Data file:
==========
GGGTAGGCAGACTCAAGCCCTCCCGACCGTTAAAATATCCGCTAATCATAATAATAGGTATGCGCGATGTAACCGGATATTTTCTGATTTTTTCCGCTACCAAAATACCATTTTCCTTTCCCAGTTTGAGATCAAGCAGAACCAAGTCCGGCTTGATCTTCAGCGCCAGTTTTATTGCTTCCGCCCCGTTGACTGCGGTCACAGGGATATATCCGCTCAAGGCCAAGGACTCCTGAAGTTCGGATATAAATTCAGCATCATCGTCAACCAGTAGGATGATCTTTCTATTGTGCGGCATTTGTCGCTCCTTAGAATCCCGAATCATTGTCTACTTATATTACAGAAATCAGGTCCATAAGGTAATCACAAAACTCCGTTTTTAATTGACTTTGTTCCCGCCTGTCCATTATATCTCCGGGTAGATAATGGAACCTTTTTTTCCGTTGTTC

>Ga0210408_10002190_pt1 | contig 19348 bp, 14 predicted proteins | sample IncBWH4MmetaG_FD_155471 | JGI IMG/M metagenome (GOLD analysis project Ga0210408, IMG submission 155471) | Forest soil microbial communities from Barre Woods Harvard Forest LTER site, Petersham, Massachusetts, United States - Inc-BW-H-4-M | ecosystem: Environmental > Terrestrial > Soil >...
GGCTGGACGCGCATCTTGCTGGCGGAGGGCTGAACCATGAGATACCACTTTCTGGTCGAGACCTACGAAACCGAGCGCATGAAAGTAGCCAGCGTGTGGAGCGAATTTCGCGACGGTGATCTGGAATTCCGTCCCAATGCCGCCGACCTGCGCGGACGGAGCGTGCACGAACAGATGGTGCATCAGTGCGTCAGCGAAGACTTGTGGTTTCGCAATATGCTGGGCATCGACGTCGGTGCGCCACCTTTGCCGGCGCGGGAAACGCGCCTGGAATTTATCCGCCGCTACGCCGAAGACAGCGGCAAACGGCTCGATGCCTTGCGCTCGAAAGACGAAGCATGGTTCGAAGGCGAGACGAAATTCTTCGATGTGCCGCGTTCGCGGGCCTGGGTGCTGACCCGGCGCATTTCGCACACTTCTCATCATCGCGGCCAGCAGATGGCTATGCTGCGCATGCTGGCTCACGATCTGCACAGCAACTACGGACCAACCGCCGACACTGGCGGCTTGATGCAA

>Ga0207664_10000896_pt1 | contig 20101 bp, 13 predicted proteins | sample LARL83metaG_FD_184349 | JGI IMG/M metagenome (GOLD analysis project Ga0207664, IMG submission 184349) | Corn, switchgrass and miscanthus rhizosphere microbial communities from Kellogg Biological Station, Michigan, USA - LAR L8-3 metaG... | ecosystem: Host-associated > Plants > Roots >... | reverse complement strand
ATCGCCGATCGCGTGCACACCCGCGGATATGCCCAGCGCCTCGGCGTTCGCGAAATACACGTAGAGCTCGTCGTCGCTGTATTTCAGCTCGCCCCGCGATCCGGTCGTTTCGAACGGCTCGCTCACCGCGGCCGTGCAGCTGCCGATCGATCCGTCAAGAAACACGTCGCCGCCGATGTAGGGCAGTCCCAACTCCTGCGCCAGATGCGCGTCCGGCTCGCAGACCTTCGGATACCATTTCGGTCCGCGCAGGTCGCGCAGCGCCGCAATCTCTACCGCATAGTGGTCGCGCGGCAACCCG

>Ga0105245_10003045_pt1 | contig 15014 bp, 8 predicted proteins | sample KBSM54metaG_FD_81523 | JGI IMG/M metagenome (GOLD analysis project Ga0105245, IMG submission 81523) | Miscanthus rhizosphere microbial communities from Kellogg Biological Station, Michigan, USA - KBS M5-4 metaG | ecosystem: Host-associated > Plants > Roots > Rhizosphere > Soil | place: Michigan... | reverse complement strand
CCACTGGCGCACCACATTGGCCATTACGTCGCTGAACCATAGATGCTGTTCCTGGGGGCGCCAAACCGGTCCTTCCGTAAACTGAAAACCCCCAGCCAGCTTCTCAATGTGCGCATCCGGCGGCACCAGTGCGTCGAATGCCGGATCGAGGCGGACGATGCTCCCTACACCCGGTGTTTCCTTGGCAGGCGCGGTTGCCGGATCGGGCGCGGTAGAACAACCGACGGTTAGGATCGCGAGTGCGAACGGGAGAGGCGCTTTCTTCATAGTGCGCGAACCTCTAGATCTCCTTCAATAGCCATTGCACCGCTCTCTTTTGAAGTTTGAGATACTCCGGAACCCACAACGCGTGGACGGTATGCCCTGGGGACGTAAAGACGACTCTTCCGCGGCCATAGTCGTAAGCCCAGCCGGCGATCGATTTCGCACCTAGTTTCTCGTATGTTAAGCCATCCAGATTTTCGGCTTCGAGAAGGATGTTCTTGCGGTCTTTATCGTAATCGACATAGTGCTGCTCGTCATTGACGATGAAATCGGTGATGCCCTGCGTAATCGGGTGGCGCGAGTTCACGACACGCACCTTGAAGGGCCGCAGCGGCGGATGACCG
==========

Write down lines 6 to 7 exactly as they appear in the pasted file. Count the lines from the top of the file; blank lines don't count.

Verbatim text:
>Ga0105245_10003045_pt1 | contig 15014 bp, 8 predicted proteins | sample KBSM54metaG_FD_81523 | JGI IMG/M metagenome (GOLD analysis project Ga0105245, IMG submission 81523) | Miscanthus rhizosphere microbial communities from Kellogg Biological Station, Michigan, USA - KBS M5-4 metaG | ecosystem: Host-associated > Plants > Roots > Rhizosphere > Soil | place: Michigan... | reverse complement strand
CCACTGGCGCACCACATTGGCCATTACGTCGCTGAACCATAGATGCTGTTCCTGGGGGCGCCAAACCGGTCCTTCCGTAAACTGAAAACCCCCAGCCAGCTTCTCAATGTGCGCATCCGGCGGCACCAGTGCGTCGAATGCCGGATCGAGGCGGACGATGCTCCCTACACCCGGTGTTTCCTTGGCAGGCGCGGTTGCCGGATCGGGCGCGGTAGAACAACCGACGGTTAGGATCGCGAGTGCGAACGGGAGAGGCGCTTTCTTCATAGTGCGCGAACCTCTAGATCTCCTTCAATAGCCATTGCACCGCTCTCTTTTGAAGTTTGAGATACTCCGGAACCCACAACGCGTGGACGGTATGCCCTGGGGACGTAAAGACGACTCTTCCGCGGCCATAGTCGTAAGCCCAGCCGGCGATCGATTTCGCACCTAGTTTCTCGTATGTTAAGCCATCCAGATTTTCGGCTTCGAGAAGGATGTTCTTGCGGTCTTTATCGTAATCGACATAGTGCTGCTCGTCATTGACGATGAAATCGGTGATGCCCTGCGTAATCGGGTGGCGCGAGTTCACGACACGCACCTTGAAGGGCCGCAGCGGCGGATGACCG